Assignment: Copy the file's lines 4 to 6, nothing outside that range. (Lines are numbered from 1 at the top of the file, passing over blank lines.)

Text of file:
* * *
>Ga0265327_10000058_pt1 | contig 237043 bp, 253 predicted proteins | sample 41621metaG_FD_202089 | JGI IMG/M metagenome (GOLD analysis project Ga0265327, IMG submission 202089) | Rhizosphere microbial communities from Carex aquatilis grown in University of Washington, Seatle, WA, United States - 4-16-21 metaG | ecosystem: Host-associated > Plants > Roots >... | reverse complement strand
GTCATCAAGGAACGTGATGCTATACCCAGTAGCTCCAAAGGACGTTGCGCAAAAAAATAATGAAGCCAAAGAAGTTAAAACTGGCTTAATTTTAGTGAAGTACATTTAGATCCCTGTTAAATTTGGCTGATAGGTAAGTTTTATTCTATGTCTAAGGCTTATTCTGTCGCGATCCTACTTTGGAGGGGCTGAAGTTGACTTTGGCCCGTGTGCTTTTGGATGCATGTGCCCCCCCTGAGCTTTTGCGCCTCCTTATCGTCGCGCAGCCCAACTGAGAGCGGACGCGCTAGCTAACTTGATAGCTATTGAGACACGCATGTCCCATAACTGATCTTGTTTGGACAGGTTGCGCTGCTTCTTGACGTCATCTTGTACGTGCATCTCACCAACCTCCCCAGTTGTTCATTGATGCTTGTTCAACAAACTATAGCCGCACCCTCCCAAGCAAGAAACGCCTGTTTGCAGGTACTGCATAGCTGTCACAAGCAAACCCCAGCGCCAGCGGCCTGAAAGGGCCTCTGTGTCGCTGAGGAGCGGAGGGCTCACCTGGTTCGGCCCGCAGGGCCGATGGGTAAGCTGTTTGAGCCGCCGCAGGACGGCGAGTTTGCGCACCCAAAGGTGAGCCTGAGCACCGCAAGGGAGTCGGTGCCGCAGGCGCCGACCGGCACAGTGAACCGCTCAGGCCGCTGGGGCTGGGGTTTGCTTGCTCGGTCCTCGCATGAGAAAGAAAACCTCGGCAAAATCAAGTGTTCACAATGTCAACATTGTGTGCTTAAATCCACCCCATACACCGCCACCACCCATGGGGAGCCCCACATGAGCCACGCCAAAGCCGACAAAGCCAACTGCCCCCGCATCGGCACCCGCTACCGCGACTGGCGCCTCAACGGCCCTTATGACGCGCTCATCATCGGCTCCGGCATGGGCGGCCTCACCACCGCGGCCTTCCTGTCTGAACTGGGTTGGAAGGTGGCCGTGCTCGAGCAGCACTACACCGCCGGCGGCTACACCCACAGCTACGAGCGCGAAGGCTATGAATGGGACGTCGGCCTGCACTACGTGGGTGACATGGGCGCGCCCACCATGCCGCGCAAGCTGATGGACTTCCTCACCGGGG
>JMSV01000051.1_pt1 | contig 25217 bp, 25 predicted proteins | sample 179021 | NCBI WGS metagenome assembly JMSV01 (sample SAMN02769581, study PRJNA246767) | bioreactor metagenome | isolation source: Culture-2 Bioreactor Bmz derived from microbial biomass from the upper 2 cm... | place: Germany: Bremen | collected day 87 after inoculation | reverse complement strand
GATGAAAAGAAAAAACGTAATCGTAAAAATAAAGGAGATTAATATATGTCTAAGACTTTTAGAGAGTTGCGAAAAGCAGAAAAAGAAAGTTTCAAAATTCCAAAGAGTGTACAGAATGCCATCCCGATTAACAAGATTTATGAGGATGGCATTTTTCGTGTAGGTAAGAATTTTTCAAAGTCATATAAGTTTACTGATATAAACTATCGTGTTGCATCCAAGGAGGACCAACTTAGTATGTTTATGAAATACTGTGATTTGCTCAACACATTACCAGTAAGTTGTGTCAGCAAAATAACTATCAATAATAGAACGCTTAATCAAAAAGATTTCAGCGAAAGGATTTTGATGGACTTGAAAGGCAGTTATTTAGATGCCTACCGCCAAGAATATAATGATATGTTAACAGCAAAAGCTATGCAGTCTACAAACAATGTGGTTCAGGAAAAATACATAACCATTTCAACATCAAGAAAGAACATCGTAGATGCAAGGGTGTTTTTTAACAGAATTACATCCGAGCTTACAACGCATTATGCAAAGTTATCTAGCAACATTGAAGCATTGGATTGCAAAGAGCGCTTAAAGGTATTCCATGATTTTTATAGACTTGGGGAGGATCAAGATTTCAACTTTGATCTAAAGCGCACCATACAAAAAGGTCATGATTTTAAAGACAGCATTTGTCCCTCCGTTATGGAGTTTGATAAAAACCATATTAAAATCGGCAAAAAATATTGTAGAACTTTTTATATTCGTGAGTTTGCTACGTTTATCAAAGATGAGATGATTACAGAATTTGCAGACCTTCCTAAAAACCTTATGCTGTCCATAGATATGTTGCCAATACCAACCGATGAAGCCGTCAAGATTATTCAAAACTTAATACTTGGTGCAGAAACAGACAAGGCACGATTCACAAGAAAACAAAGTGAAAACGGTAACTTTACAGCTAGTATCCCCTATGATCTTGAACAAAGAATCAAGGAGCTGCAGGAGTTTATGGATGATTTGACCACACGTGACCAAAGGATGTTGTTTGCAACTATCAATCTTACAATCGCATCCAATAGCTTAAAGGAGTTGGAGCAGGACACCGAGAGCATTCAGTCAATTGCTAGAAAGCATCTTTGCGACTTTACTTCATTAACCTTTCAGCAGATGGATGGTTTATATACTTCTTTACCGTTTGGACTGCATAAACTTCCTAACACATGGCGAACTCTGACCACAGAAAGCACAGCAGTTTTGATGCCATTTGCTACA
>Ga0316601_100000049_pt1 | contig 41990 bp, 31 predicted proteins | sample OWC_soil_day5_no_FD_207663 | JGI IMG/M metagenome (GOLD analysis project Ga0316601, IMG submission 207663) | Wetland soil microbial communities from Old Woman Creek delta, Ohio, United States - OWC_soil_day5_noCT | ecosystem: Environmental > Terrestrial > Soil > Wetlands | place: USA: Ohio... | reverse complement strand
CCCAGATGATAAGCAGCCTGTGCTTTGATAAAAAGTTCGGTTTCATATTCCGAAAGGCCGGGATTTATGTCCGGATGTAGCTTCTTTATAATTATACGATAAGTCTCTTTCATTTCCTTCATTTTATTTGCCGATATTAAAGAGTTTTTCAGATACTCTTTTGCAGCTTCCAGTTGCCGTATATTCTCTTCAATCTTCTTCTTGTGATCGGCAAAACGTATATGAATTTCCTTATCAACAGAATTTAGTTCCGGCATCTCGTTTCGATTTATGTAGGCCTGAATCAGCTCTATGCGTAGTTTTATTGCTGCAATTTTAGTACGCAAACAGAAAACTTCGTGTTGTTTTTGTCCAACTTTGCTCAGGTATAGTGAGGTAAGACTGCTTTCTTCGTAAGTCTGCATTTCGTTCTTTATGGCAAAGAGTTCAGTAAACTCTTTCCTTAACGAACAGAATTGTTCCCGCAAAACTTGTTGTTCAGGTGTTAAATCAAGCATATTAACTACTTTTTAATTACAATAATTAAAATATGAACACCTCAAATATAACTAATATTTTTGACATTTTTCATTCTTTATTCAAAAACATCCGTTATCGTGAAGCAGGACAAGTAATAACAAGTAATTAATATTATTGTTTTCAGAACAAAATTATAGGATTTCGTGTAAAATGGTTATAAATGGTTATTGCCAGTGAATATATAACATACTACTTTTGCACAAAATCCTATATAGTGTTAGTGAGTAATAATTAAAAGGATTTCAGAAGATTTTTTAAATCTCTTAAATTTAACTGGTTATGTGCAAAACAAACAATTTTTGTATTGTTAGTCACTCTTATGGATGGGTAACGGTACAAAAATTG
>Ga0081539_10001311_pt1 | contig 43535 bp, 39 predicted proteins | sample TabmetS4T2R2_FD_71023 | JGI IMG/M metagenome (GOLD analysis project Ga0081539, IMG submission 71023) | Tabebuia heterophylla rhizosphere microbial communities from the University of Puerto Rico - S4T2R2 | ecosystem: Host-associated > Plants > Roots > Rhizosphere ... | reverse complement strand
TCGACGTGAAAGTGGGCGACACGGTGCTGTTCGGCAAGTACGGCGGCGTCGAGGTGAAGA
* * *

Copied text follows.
GATGAAAAGAAAAAACGTAATCGTAAAAATAAAGGAGATTAATATATGTCTAAGACTTTTAGAGAGTTGCGAAAAGCAGAAAAAGAAAGTTTCAAAATTCCAAAGAGTGTACAGAATGCCATCCCGATTAACAAGATTTATGAGGATGGCATTTTTCGTGTAGGTAAGAATTTTTCAAAGTCATATAAGTTTACTGATATAAACTATCGTGTTGCATCCAAGGAGGACCAACTTAGTATGTTTATGAAATACTGTGATTTGCTCAACACATTACCAGTAAGTTGTGTCAGCAAAATAACTATCAATAATAGAACGCTTAATCAAAAAGATTTCAGCGAAAGGATTTTGATGGACTTGAAAGGCAGTTATTTAGATGCCTACCGCCAAGAATATAATGATATGTTAACAGCAAAAGCTATGCAGTCTACAAACAATGTGGTTCAGGAAAAATACATAACCATTTCAACATCAAGAAAGAACATCGTAGATGCAAGGGTGTTTTTTAACAGAATTACATCCGAGCTTACAACGCATTATGCAAAGTTATCTAGCAACATTGAAGCATTGGATTGCAAAGAGCGCTTAAAGGTATTCCATGATTTTTATAGACTTGGGGAGGATCAAGATTTCAACTTTGATCTAAAGCGCACCATACAAAAAGGTCATGATTTTAAAGACAGCATTTGTCCCTCCGTTATGGAGTTTGATAAAAACCATATTAAAATCGGCAAAAAATATTGTAGAACTTTTTATATTCGTGAGTTTGCTACGTTTATCAAAGATGAGATGATTACAGAATTTGCAGACCTTCCTAAAAACCTTATGCTGTCCATAGATATGTTGCCAATACCAACCGATGAAGCCGTCAAGATTATTCAAAACTTAATACTTGGTGCAGAAACAGACAAGGCACGATTCACAAGAAAACAAAGTGAAAACGGTAACTTTACAGCTAGTATCCCCTATGATCTTGAACAAAGAATCAAGGAGCTGCAGGAGTTTATGGATGATTTGACCACACGTGACCAAAGGATGTTGTTTGCAACTATCAATCTTACAATCGCATCCAATAGCTTAAAGGAGTTGGAGCAGGACACCGAGAGCATTCAGTCAATTGCTAGAAAGCATCTTTGCGACTTTACTTCATTAACCTTTCAGCAGATGGATGGTTTATATACTTCTTTACCGTTTGGACTGCATAAACTTCCTAACACATGGCGAACTCTGACCACAGAAAGCACAGCAGTTTTGATGCCATTTGCTACA
>Ga0316601_100000049_pt1 | contig 41990 bp, 31 predicted proteins | sample OWC_soil_day5_no_FD_207663 | JGI IMG/M metagenome (GOLD analysis project Ga0316601, IMG submission 207663) | Wetland soil microbial communities from Old Woman Creek delta, Ohio, United States - OWC_soil_day5_noCT | ecosystem: Environmental > Terrestrial > Soil > Wetlands | place: USA: Ohio... | reverse complement strand
CCCAGATGATAAGCAGCCTGTGCTTTGATAAAAAGTTCGGTTTCATATTCCGAAAGGCCGGGATTTATGTCCGGATGTAGCTTCTTTATAATTATACGATAAGTCTCTTTCATTTCCTTCATTTTATTTGCCGATATTAAAGAGTTTTTCAGATACTCTTTTGCAGCTTCCAGTTGCCGTATATTCTCTTCAATCTTCTTCTTGTGATCGGCAAAACGTATATGAATTTCCTTATCAACAGAATTTAGTTCCGGCATCTCGTTTCGATTTATGTAGGCCTGAATCAGCTCTATGCGTAGTTTTATTGCTGCAATTTTAGTACGCAAACAGAAAACTTCGTGTTGTTTTTGTCCAACTTTGCTCAGGTATAGTGAGGTAAGACTGCTTTCTTCGTAAGTCTGCATTTCGTTCTTTATGGCAAAGAGTTCAGTAAACTCTTTCCTTAACGAACAGAATTGTTCCCGCAAAACTTGTTGTTCAGGTGTTAAATCAAGCATATTAACTACTTTTTAATTACAATAATTAAAATATGAACACCTCAAATATAACTAATATTTTTGACATTTTTCATTCTTTATTCAAAAACATCCGTTATCGTGAAGCAGGACAAGTAATAACAAGTAATTAATATTATTGTTTTCAGAACAAAATTATAGGATTTCGTGTAAAATGGTTATAAATGGTTATTGCCAGTGAATATATAACATACTACTTTTGCACAAAATCCTATATAGTGTTAGTGAGTAATAATTAAAAGGATTTCAGAAGATTTTTTAAATCTCTTAAATTTAACTGGTTATGTGCAAAACAAACAATTTTTGTATTGTTAGTCACTCTTATGGATGGGTAACGGTACAAAAATTG